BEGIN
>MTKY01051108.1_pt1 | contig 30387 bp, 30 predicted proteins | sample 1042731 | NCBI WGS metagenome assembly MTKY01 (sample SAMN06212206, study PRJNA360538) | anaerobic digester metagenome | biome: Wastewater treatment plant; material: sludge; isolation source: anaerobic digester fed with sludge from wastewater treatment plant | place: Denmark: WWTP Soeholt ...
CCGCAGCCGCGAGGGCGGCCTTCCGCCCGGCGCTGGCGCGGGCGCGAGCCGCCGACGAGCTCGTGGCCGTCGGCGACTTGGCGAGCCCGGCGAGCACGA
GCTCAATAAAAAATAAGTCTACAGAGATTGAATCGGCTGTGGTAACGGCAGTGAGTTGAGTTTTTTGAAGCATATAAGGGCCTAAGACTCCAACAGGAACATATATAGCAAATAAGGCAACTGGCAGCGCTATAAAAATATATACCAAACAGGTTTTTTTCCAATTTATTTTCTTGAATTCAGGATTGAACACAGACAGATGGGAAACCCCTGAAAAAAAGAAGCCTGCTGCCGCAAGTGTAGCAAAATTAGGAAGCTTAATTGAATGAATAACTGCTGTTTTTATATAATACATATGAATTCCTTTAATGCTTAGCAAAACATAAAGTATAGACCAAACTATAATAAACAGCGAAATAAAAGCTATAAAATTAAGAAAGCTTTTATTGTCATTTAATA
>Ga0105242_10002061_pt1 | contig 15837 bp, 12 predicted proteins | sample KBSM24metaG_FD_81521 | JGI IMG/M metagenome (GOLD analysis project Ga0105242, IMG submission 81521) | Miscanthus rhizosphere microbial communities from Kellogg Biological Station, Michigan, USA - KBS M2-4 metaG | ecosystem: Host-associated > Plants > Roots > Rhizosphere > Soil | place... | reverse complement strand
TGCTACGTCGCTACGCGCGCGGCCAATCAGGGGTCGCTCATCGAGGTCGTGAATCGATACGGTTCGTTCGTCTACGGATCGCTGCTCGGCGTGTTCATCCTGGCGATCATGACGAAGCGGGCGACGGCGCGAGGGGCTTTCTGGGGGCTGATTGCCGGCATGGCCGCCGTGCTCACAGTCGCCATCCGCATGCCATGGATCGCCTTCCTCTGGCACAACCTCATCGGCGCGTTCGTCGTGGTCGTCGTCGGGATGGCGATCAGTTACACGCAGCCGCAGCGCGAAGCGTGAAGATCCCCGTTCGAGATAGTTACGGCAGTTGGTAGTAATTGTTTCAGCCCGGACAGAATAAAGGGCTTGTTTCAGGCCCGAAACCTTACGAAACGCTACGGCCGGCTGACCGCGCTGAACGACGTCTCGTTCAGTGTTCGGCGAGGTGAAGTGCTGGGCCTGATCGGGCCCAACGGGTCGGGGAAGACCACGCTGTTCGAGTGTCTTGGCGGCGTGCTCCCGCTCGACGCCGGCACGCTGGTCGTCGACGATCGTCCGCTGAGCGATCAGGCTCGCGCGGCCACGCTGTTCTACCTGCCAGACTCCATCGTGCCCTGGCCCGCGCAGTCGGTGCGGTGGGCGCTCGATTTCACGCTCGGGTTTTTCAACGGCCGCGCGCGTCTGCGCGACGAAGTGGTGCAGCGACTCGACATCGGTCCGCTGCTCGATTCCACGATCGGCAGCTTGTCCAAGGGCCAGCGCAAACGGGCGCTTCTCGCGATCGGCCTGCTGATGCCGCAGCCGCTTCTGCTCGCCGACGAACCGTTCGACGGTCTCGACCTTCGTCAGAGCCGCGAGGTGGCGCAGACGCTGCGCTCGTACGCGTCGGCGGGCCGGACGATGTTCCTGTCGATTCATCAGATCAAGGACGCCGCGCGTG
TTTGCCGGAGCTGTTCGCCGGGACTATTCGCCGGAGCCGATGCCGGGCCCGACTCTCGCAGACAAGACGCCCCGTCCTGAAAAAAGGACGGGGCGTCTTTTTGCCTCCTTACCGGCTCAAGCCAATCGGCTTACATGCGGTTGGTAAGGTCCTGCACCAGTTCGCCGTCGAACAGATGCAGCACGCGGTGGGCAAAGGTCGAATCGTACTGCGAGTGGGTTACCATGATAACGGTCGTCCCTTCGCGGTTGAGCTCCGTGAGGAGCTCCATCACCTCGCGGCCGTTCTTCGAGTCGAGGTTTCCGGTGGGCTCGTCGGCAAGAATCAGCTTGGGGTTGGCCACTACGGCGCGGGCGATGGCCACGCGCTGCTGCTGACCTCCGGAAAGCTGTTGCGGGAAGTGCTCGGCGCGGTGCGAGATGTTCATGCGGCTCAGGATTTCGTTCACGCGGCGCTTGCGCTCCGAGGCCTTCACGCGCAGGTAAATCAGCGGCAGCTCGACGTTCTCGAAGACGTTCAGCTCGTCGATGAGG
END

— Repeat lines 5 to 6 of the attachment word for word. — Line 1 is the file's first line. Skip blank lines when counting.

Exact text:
TGCTACGTCGCTACGCGCGCGGCCAATCAGGGGTCGCTCATCGAGGTCGTGAATCGATACGGTTCGTTCGTCTACGGATCGCTGCTCGGCGTGTTCATCCTGGCGATCATGACGAAGCGGGCGACGGCGCGAGGGGCTTTCTGGGGGCTGATTGCCGGCATGGCCGCCGTGCTCACAGTCGCCATCCGCATGCCATGGATCGCCTTCCTCTGGCACAACCTCATCGGCGCGTTCGTCGTGGTCGTCGTCGGGATGGCGATCAGTTACACGCAGCCGCAGCGCGAAGCGTGAAGATCCCCGTTCGAGATAGTTACGGCAGTTGGTAGTAATTGTTTCAGCCCGGACAGAATAAAGGGCTTGTTTCAGGCCCGAAACCTTACGAAACGCTACGGCCGGCTGACCGCGCTGAACGACGTCTCGTTCAGTGTTCGGCGAGGTGAAGTGCTGGGCCTGATCGGGCCCAACGGGTCGGGGAAGACCACGCTGTTCGAGTGTCTTGGCGGCGTGCTCCCGCTCGACGCCGGCACGCTGGTCGTCGACGATCGTCCGCTGAGCGATCAGGCTCGCGCGGCCACGCTGTTCTACCTGCCAGACTCCATCGTGCCCTGGCCCGCGCAGTCGGTGCGGTGGGCGCTCGATTTCACGCTCGGGTTTTTCAACGGCCGCGCGCGTCTGCGCGACGAAGTGGTGCAGCGACTCGACATCGGTCCGCTGCTCGATTCCACGATCGGCAGCTTGTCCAAGGGCCAGCGCAAACGGGCGCTTCTCGCGATCGGCCTGCTGATGCCGCAGCCGCTTCTGCTCGCCGACGAACCGTTCGACGGTCTCGACCTTCGTCAGAGCCGCGAGGTGGCGCAGACGCTGCGCTCGTACGCGTCGGCGGGCCGGACGATGTTCCTGTCGATTCATCAGATCAAGGACGCCGCGCGTG
TTTGCCGGAGCTGTTCGCCGGGACTATTCGCCGGAGCCGATGCCGGGCCCGACTCTCGCAGACAAGACGCCCCGTCCTGAAAAAAGGACGGGGCGTCTTTTTGCCTCCTTACCGGCTCAAGCCAATCGGCTTACATGCGGTTGGTAAGGTCCTGCACCAGTTCGCCGTCGAACAGATGCAGCACGCGGTGGGCAAAGGTCGAATCGTACTGCGAGTGGGTTACCATGATAACGGTCGTCCCTTCGCGGTTGAGCTCCGTGAGGAGCTCCATCACCTCGCGGCCGTTCTTCGAGTCGAGGTTTCCGGTGGGCTCGTCGGCAAGAATCAGCTTGGGGTTGGCCACTACGGCGCGGGCGATGGCCACGCGCTGCTGCTGACCTCCGGAAAGCTGTTGCGGGAAGTGCTCGGCGCGGTGCGAGATGTTCATGCGGCTCAGGATTTCGTTCACGCGGCGCTTGCGCTCCGAGGCCTTCACGCGCAGGTAAATCAGCGGCAGCTCGACGTTCTCGAAGACGTTCAGCTCGTCGATGAGG